Then again, upon reflection

My mother died.

This is an event that all like myself, slipping into our 6th decade of life on earth, cannot escape. But for me there opened a vunerability I had been fearing since the rest of my family was already gone, my two brothers and father.  Mother Nature, I have concluded, rules in random: the Reaper, I just don’t know.

She was born back in 1920, Chicago, Illinois, to a couple with an age gap of 19 years. Her father was a member of the dapper-dandy crowd, high-collared suits and spats, her mother still officially a teenager, and they lived comfortably until the ’29 crash when my grandfather’s socio-economic backdrop simply vanished. A move to an upstairs apartment in a racially-mixed neighborhood came down hard on my mother’s assumptions. With just two bedrooms for a family of four, the times set the rules and my mother was forced to bed with her own. Oral details were always sparse, (“Oh, I don’t want to talk of sad memories. Give me just the happy, happy.) but something has led me to believe that her single goal from those days forward was to get out.

She had her fair share of suitors but her choice was a University of Michigan graduate in Engineering who happened to have one eye made of glass since a teenage accident and came from, literally and figuratively, ‘the other side of town.’ That grandfather built his own business and its success and subsequent sale carried the patricial side of my family comfortably to its end. My father’s mother lived to 106, my mother’s mother, however, slipped into a final coma after a stroke at the age of 77.  Comparisons, sociologists now tell us,  are pointless.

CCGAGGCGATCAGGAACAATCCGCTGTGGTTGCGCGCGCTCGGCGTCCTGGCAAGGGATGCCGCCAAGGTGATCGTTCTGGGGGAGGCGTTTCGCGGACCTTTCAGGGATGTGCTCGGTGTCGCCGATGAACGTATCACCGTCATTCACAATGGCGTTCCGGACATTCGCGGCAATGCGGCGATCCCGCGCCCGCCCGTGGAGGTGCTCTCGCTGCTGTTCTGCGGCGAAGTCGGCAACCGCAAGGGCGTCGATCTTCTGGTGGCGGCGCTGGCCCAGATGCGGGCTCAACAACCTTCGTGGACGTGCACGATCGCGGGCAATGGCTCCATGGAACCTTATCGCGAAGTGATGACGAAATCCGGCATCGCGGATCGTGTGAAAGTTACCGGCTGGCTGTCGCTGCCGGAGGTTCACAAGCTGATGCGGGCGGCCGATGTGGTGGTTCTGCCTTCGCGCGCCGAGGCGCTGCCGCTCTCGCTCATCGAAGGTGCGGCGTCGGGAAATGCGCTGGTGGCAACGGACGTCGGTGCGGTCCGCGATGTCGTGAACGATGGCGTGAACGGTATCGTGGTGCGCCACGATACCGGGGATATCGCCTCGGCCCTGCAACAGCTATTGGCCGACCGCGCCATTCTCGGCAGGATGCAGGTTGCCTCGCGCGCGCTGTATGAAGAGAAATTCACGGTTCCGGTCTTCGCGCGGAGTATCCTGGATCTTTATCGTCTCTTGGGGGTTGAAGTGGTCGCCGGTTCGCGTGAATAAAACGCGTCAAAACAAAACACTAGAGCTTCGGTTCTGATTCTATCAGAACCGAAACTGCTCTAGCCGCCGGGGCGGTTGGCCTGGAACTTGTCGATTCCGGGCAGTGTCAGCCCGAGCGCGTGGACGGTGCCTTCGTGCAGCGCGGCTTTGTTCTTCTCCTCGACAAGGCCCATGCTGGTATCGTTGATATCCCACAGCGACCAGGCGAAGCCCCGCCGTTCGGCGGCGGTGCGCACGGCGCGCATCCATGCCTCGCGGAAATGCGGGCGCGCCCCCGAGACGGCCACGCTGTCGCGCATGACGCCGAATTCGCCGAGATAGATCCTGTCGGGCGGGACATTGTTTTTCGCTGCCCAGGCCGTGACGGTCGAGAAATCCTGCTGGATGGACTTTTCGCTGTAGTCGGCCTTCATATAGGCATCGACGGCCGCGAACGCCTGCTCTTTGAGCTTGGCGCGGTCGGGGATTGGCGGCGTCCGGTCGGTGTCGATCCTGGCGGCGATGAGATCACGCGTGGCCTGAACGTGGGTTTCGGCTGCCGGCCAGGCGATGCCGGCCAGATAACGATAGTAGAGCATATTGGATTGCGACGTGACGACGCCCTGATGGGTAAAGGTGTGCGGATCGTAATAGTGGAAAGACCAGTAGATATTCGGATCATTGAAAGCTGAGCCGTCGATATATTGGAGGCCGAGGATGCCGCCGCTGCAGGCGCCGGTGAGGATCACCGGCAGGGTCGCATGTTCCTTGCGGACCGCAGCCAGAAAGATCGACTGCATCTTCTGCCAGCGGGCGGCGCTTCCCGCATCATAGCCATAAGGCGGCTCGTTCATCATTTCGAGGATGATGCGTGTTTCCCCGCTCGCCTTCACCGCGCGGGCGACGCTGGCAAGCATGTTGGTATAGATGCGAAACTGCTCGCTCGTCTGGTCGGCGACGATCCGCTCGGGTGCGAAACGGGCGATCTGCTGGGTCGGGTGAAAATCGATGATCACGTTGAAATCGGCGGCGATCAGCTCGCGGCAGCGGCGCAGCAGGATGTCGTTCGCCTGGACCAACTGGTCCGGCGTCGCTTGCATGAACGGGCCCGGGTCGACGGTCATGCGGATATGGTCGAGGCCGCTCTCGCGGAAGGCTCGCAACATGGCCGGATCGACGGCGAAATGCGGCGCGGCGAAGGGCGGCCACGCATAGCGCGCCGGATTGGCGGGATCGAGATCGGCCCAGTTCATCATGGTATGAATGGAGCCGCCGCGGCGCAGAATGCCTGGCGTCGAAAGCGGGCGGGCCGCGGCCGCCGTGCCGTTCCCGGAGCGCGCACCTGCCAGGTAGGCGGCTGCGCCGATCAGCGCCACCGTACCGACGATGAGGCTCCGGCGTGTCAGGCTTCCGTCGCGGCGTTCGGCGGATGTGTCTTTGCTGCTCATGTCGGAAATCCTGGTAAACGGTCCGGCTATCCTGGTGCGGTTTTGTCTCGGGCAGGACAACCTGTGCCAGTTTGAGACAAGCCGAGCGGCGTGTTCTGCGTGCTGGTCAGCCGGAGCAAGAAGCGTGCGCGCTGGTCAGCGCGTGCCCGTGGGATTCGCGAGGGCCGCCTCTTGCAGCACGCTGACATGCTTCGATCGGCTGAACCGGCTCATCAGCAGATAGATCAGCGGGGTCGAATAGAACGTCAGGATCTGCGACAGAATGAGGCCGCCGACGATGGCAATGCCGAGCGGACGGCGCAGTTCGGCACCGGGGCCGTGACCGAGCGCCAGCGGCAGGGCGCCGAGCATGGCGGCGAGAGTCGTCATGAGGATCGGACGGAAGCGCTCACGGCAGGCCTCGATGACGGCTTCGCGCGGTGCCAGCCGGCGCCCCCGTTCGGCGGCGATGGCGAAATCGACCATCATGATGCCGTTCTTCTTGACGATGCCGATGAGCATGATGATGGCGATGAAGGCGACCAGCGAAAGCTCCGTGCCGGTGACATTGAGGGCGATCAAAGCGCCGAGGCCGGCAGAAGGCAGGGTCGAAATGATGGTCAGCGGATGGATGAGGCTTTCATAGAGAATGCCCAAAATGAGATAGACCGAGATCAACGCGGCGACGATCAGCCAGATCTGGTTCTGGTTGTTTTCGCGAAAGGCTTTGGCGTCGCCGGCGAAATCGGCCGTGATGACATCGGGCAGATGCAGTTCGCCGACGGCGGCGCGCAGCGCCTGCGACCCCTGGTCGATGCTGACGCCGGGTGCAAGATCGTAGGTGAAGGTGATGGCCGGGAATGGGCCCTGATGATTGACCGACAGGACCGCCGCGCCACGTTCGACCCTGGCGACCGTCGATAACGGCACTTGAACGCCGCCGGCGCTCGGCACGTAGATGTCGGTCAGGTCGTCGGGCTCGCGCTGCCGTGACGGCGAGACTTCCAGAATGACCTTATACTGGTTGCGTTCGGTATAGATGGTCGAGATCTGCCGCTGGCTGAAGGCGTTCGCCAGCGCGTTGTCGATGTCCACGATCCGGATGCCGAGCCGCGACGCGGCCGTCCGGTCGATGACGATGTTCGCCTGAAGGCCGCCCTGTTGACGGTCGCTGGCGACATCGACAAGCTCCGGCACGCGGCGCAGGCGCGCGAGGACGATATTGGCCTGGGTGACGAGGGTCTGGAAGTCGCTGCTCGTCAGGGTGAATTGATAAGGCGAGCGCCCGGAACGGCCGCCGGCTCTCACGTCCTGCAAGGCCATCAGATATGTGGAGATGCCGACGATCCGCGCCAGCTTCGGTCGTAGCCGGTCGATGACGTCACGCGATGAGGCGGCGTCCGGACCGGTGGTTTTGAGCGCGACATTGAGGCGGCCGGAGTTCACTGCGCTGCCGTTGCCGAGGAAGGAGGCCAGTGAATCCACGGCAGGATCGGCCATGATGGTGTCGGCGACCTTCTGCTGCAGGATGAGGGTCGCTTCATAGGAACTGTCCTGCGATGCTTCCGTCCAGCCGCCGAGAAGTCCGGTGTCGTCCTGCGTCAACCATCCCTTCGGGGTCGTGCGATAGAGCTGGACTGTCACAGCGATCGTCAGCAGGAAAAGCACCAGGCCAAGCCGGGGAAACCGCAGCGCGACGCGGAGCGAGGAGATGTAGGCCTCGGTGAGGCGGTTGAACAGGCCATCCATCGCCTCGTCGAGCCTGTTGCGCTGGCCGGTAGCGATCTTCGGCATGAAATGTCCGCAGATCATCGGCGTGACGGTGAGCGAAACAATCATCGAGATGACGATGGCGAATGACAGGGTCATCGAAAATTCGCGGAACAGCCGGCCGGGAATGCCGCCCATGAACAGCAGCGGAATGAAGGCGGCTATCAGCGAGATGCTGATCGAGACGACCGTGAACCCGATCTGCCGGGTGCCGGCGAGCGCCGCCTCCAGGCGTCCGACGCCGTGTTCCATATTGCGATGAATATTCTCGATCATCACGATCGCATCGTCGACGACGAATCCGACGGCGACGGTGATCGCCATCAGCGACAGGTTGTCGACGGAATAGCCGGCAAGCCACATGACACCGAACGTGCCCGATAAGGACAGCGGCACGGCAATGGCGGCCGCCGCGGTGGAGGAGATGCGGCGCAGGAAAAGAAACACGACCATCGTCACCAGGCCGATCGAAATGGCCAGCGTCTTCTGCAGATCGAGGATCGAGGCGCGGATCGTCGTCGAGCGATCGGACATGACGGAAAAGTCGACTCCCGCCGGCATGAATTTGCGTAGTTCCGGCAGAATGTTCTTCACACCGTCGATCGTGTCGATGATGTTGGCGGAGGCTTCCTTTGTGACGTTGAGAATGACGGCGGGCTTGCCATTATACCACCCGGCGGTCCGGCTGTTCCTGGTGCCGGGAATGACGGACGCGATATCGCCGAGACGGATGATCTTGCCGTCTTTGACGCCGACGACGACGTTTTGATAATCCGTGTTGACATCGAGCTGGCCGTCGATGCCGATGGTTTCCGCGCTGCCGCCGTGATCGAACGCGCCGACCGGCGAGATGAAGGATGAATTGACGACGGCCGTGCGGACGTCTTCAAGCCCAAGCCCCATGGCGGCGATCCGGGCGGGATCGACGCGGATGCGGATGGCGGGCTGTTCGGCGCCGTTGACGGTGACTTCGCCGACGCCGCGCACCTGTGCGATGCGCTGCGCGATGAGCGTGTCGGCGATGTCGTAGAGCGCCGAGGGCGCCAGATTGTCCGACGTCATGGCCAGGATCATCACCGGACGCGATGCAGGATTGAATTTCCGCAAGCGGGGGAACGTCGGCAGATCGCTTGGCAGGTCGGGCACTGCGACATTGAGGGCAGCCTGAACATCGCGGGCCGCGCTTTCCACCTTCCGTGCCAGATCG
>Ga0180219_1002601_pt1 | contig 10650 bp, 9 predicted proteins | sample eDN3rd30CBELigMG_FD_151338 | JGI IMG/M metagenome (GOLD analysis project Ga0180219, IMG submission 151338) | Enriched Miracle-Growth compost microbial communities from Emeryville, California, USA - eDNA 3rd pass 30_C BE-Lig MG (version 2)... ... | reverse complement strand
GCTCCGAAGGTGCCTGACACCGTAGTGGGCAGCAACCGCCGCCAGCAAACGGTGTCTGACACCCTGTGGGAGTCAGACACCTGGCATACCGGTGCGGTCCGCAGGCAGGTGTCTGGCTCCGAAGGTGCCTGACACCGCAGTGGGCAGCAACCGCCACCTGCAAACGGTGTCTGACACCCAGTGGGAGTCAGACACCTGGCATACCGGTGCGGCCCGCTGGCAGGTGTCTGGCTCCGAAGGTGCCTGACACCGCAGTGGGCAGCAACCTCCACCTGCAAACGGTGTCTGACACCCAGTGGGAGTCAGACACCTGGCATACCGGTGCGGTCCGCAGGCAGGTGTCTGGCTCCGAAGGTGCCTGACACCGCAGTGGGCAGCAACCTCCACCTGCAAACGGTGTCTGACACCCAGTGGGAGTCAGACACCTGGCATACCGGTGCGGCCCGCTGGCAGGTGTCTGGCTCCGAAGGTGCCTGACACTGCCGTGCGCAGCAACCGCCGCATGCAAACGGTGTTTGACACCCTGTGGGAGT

Because my father’s career often involved transfers, he moved his family to a small town in central New York state and small towns, I have since decided,  will  never evolve to anything more than small towns: everyone knows a little too much about everyone else.  So it was there that I remember overhearing someone or two say that my mother was “quite the social climber.” The gossip didn’t sit well with her three children approaching young adulthood in The Age of Aquarius; I do remember she  had a mink jacket that I refused to inherit and that angered her for a time. But she had the life she knew the best to be expected, so  even the shadows cast from my father’s clinically diagnosed manic-depression and its often frightening treatment did not cancel a single scheduled dinner party. Alcohol was certainly a facilitator. Back then, “drunk” was funny.

She decided to trade the housewife routine for the working woman when I was sixteen, the last of the children still at home.  It was that move, prompted by other women in whatever club she patronized at the time, that tempered my mother’s future. She and her like built the doorframe through which the Women’s Movement subsequently passed, maybe my own mother wanting to huddle with the most aggressive, the Abzugs and Steinhems:  she quarreled with Buckley through a television screen as if she were that week’s guest.  Liberal…registered Democrat….free from real want, yet  with memories enough to empathize with those who weren’t.

My parents retired in southern California, which back in the 1970s competed with confidence against Arizona and Florida for the beneficiaries of guaranteed pensions and government insurance. What they were told they earned, they got: 20 years of sunshine, preferred only activities, and what I have come to call and simultaneously dismiss as “surface thought.”

And yet when  I was driving back from The Neptune Society’s Portland, Oregon location with my mother’s remains settling in an urn within a corrugated box,  I kept disciplining a pang of envy.  Even though the last year and a half of her life she was betrayed by illness and Medicare’s perfunctory answer to that illness, it was I who felt cheated. And now very afraid.

“Wait up, Mom. I’ve decided I want that mink jacket after all.”

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